But today I can prove this beyond a shadow of a doubt, both with statistics and with my own eyes, as I've visited over 100 schools that are generating extraordinary academic success with the most disadvantaged children. Most are public charter schools that select students by lottery, have comparable students and spend roughly the same per pupil as nearby chronically failing schools, and, in fact, sometimes share the same building.
For example, I've been on the board of KIPP (Knowledge is Power Program) in New York City for a decade. Over that time, KIPP has grown from two schools to 109, educating 32,000 students -- 95% black or Latino, 85% poor -- in 40 communities in 20 states and the District of Columbia. Approximately 95% of our 8th grade completers nationwide finish high school and over 85% enroll in college. These numbers far exceed the national averages for all students across all demographics. Additionally, 33% of the early KIPPsters have earned their bachelor's degree and another 5% have earned associate's degrees -- the rate earning bachelor's degrees is 4x the rate for students from low-income families and above the national rate for students across all demographics. There are now over 1,800 KIPPsters in college -- and by 2015, there will be over 10,000.
How do KIPP and a handful of other (mostly charter) schools succeed with the same students who are failing in regular public schools?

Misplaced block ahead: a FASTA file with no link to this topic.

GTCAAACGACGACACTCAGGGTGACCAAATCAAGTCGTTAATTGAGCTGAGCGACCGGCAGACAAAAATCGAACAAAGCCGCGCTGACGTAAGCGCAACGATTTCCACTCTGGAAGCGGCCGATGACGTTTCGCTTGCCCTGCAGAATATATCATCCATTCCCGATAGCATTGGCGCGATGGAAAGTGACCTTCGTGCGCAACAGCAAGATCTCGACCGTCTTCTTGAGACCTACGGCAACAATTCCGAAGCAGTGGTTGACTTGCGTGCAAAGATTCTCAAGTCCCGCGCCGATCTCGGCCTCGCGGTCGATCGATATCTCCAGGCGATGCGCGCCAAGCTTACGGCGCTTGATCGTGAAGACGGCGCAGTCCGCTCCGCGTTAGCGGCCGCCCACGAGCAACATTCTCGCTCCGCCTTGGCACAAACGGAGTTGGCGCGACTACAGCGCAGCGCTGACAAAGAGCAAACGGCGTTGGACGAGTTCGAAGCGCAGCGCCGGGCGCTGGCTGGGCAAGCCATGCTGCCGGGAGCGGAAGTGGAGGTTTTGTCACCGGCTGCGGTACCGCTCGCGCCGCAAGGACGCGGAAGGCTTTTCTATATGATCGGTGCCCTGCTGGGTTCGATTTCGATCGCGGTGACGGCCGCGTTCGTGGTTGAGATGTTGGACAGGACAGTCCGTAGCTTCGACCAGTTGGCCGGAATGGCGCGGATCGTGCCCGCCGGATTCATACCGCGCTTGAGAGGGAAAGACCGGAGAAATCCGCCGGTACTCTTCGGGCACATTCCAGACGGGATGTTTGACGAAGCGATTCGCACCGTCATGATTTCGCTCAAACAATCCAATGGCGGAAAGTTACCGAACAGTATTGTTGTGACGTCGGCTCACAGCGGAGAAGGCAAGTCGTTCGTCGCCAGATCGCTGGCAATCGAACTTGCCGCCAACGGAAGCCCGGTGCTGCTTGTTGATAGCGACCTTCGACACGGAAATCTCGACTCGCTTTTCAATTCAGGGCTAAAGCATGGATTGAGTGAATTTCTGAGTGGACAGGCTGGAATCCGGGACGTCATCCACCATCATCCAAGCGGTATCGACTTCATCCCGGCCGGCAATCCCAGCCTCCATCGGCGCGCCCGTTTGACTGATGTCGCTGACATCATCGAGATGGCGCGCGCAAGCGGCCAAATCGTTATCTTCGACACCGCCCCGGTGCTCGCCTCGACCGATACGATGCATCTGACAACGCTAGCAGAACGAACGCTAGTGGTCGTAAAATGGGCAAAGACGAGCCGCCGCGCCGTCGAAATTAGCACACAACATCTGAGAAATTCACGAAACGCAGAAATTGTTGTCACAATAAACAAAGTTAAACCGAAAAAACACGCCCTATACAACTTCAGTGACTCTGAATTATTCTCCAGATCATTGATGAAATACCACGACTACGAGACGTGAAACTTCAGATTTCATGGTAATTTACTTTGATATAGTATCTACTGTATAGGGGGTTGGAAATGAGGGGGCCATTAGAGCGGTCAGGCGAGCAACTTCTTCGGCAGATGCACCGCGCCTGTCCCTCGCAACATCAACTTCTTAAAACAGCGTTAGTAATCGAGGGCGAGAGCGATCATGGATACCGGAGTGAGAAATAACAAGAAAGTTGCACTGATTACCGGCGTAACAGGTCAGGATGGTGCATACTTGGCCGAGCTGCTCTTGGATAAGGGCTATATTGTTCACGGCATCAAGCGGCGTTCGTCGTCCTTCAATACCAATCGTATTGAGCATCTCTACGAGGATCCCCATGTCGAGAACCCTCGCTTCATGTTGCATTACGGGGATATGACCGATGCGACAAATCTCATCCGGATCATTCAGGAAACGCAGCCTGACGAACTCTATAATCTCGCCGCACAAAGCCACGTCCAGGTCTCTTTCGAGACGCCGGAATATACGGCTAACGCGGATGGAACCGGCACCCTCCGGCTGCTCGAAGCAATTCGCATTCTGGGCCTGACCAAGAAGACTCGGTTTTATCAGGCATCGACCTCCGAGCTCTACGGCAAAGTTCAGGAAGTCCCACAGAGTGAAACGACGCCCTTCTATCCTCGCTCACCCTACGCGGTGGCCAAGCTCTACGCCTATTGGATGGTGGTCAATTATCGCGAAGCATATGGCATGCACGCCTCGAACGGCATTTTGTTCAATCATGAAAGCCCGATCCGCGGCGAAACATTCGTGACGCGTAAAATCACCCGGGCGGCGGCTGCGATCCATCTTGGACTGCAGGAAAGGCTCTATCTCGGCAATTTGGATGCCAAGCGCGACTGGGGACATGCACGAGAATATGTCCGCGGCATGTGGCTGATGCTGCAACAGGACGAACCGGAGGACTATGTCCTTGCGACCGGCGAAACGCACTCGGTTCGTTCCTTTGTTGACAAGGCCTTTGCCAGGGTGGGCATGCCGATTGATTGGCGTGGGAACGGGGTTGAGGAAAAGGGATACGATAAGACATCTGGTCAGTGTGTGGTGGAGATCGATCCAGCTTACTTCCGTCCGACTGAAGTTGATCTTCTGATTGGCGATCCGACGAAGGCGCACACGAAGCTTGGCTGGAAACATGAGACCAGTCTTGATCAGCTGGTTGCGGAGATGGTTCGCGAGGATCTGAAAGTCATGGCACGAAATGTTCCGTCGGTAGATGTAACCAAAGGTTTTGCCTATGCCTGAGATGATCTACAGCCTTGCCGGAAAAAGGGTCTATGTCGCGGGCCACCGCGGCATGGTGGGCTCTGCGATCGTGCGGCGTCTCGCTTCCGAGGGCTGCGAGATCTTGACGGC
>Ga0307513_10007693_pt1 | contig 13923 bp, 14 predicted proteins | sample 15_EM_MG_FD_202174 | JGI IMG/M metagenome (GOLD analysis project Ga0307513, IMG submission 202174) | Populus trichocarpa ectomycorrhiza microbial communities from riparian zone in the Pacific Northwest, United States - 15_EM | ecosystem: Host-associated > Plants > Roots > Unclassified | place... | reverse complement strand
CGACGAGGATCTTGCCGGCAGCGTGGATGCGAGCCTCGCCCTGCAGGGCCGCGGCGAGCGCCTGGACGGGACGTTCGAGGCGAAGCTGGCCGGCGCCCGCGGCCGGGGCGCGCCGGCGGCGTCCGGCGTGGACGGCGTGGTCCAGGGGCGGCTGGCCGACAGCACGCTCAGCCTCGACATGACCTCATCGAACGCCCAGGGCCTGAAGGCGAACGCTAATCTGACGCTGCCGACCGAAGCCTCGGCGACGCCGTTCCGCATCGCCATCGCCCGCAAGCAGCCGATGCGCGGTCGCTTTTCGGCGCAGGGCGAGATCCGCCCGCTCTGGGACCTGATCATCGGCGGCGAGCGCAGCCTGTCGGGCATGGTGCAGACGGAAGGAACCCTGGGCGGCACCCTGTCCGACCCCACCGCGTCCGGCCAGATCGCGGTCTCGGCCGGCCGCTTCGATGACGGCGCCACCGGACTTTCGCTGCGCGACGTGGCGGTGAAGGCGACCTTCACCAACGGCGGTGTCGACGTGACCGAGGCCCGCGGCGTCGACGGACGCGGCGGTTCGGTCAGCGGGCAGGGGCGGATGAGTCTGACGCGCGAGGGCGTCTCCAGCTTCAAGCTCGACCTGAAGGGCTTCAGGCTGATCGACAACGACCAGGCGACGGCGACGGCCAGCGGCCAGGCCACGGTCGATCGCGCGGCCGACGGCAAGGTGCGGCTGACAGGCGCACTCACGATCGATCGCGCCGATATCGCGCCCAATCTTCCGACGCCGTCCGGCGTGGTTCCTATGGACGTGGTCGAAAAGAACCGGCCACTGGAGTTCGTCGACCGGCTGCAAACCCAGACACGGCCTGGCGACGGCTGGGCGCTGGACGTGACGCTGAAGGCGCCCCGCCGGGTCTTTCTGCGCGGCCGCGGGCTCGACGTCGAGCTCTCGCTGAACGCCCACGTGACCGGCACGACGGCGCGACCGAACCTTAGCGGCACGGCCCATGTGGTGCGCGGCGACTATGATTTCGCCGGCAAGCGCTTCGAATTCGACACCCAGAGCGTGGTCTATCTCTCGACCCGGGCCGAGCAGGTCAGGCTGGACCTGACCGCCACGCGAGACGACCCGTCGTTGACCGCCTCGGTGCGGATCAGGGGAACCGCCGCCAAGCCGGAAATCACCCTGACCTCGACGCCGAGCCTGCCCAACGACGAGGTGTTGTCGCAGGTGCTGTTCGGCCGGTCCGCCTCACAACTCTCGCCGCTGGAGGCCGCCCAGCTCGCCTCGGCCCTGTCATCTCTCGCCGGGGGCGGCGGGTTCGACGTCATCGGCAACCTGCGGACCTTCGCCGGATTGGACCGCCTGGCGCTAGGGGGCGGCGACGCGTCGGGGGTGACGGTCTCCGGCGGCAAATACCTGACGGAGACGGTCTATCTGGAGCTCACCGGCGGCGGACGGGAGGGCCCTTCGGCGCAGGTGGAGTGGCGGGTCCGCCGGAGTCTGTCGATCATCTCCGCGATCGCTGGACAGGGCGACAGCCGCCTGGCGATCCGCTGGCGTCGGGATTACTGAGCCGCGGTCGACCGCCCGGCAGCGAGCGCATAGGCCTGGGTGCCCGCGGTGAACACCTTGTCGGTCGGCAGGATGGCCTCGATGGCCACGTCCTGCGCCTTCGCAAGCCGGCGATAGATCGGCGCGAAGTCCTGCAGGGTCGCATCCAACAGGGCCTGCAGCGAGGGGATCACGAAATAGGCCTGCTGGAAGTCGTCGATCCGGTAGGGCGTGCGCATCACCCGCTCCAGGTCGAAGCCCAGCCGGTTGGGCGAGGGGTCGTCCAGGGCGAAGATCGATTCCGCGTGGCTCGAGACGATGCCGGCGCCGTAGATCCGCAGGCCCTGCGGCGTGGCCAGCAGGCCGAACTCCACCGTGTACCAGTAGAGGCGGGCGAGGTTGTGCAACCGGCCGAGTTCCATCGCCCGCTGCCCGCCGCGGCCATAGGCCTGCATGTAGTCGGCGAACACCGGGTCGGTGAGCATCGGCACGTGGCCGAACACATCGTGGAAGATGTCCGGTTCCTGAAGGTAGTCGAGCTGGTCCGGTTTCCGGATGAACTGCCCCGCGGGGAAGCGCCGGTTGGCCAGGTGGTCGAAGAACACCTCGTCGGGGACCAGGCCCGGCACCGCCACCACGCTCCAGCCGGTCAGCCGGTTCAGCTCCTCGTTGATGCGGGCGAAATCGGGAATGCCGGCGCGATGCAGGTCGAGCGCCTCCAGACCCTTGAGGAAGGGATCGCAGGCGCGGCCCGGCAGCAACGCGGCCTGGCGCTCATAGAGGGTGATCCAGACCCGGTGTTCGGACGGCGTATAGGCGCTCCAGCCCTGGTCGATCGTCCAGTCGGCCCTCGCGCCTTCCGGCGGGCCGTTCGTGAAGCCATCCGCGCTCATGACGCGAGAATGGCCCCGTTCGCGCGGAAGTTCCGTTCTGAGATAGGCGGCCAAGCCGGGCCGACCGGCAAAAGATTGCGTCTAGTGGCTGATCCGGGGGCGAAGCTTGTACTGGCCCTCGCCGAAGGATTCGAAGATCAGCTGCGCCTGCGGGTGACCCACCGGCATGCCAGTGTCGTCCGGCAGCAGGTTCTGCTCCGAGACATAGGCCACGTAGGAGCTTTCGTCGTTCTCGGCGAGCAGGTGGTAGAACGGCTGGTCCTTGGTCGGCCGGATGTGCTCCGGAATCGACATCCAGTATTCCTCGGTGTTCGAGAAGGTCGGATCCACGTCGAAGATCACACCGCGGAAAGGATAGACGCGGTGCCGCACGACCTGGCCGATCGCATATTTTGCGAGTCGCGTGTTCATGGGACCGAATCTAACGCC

Given that we now know with certainty that very high quality schools and teachers can raise the academic performance of poor, minority kids to almost the level of wealthy kids, why isn't it happening more broadly?
The answer is that it's really hard. Money isn't the biggest obstacle -- some of the worst school districts in America spend nearly twice the national average per pupil. Rather, it's the way the system is structured -- largely to serve the needs of the adults, rather than the kids. There's nothing that KIPP is doing that couldn't be done by every school and school district in America, but it would really disrupt a system that, while failing millions of children, works very well for the adults. Witness, for example, the current fight in Chicago to extend the ultra-short school day by 90 minutes.
Over the past 40+ years, there have been five clear trends for the adults in the system: more jobs, higher pay, better benefits, fewer hours worked, and greater job security. And it's not just teachers who are benefiting; it's principals, administrators, custodians, bus drivers, cafeteria workers, etc. In addition, the school system is the largest employer in most cities, so it's a huge source of jobs, money, patronage and political power.
Another major issue is teacher talent. Places like Singapore and Finland only select teachers from the top 10% of college grads, while increasingly, our teachers are drawn from the bottom 1/3 (see pages 65-69).
A related problem is that teacher quality isn't random, which explains in part why poor, minority kids are doing so poorly. Wealthy kids get the best teachers, both based on which schools they attend, but also which teachers they get within each school, whereas poor kids get the short end of the stock (see pages 72-77). On average, poor, minority kids are much more likely to be taught by teachers who:
Thus, we must reject a "blame the victim" mentality: children are not failing our schools; rather, our schools are failing far too many children.
However, given that many low-income, minority children enter school with two strikes against them, they need the best schools and teachers to change their life trajectories -- but instead our educational system gives them the worst. They overwhelmingly get the lowest quality teachers and schools.
In summary, the color of your skin and your zip code are almost entirely determinative of the quality of the public education this nation provides. This is deeply, profoundly wrong and is contrary to everything this nation stands for.